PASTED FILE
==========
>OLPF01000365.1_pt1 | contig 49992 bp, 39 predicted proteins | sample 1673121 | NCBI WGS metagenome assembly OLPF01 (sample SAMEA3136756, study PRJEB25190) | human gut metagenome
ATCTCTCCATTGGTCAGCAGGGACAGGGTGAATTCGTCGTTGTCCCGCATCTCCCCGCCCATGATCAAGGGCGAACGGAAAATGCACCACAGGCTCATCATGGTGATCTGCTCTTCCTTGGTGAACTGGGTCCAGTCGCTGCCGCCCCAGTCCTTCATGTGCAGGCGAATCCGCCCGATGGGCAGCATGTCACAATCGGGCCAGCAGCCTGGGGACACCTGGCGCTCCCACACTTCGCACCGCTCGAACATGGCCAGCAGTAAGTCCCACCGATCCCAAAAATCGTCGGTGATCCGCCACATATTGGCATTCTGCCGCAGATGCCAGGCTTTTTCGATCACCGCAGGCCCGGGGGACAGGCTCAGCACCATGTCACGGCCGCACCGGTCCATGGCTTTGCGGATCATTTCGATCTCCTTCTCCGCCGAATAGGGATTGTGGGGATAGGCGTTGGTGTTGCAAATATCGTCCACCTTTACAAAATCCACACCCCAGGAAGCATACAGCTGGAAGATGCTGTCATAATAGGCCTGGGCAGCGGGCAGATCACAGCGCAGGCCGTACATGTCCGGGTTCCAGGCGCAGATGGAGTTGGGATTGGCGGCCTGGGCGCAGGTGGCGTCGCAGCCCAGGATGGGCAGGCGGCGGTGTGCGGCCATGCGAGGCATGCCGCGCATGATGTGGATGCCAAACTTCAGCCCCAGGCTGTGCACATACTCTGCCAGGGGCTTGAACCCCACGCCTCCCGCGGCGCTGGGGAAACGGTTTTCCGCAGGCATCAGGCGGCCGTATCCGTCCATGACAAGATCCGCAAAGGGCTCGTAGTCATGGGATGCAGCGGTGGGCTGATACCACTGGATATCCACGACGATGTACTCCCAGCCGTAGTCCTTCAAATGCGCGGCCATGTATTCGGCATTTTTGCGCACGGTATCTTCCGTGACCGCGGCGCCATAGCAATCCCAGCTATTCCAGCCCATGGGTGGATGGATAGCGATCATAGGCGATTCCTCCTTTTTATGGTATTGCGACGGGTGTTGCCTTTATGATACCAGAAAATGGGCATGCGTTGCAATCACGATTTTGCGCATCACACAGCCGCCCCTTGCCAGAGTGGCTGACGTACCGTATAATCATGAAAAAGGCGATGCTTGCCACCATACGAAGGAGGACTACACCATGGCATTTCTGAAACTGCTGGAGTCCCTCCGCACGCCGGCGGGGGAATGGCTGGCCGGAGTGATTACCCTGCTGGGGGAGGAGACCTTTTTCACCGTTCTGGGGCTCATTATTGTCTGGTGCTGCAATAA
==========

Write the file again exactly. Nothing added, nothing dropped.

>OLPF01000365.1_pt1 | contig 49992 bp, 39 predicted proteins | sample 1673121 | NCBI WGS metagenome assembly OLPF01 (sample SAMEA3136756, study PRJEB25190) | human gut metagenome
ATCTCTCCATTGGTCAGCAGGGACAGGGTGAATTCGTCGTTGTCCCGCATCTCCCCGCCCATGATCAAGGGCGAACGGAAAATGCACCACAGGCTCATCATGGTGATCTGCTCTTCCTTGGTGAACTGGGTCCAGTCGCTGCCGCCCCAGTCCTTCATGTGCAGGCGAATCCGCCCGATGGGCAGCATGTCACAATCGGGCCAGCAGCCTGGGGACACCTGGCGCTCCCACACTTCGCACCGCTCGAACATGGCCAGCAGTAAGTCCCACCGATCCCAAAAATCGTCGGTGATCCGCCACATATTGGCATTCTGCCGCAGATGCCAGGCTTTTTCGATCACCGCAGGCCCGGGGGACAGGCTCAGCACCATGTCACGGCCGCACCGGTCCATGGCTTTGCGGATCATTTCGATCTCCTTCTCCGCCGAATAGGGATTGTGGGGATAGGCGTTGGTGTTGCAAATATCGTCCACCTTTACAAAATCCACACCCCAGGAAGCATACAGCTGGAAGATGCTGTCATAATAGGCCTGGGCAGCGGGCAGATCACAGCGCAGGCCGTACATGTCCGGGTTCCAGGCGCAGATGGAGTTGGGATTGGCGGCCTGGGCGCAGGTGGCGTCGCAGCCCAGGATGGGCAGGCGGCGGTGTGCGGCCATGCGAGGCATGCCGCGCATGATGTGGATGCCAAACTTCAGCCCCAGGCTGTGCACATACTCTGCCAGGGGCTTGAACCCCACGCCTCCCGCGGCGCTGGGGAAACGGTTTTCCGCAGGCATCAGGCGGCCGTATCCGTCCATGACAAGATCCGCAAAGGGCTCGTAGTCATGGGATGCAGCGGTGGGCTGATACCACTGGATATCCACGACGATGTACTCCCAGCCGTAGTCCTTCAAATGCGCGGCCATGTATTCGGCATTTTTGCGCACGGTATCTTCCGTGACCGCGGCGCCATAGCAATCCCAGCTATTCCAGCCCATGGGTGGATGGATAGCGATCATAGGCGATTCCTCCTTTTTATGGTATTGCGACGGGTGTTGCCTTTATGATACCAGAAAATGGGCATGCGTTGCAATCACGATTTTGCGCATCACACAGCCGCCCCTTGCCAGAGTGGCTGACGTACCGTATAATCATGAAAAAGGCGATGCTTGCCACCATACGAAGGAGGACTACACCATGGCATTTCTGAAACTGCTGGAGTCCCTCCGCACGCCGGCGGGGGAATGGCTGGCCGGAGTGATTACCCTGCTGGGGGAGGAGACCTTTTTCACCGTTCTGGGGCTCATTATTGTCTGGTGCTGCAATAA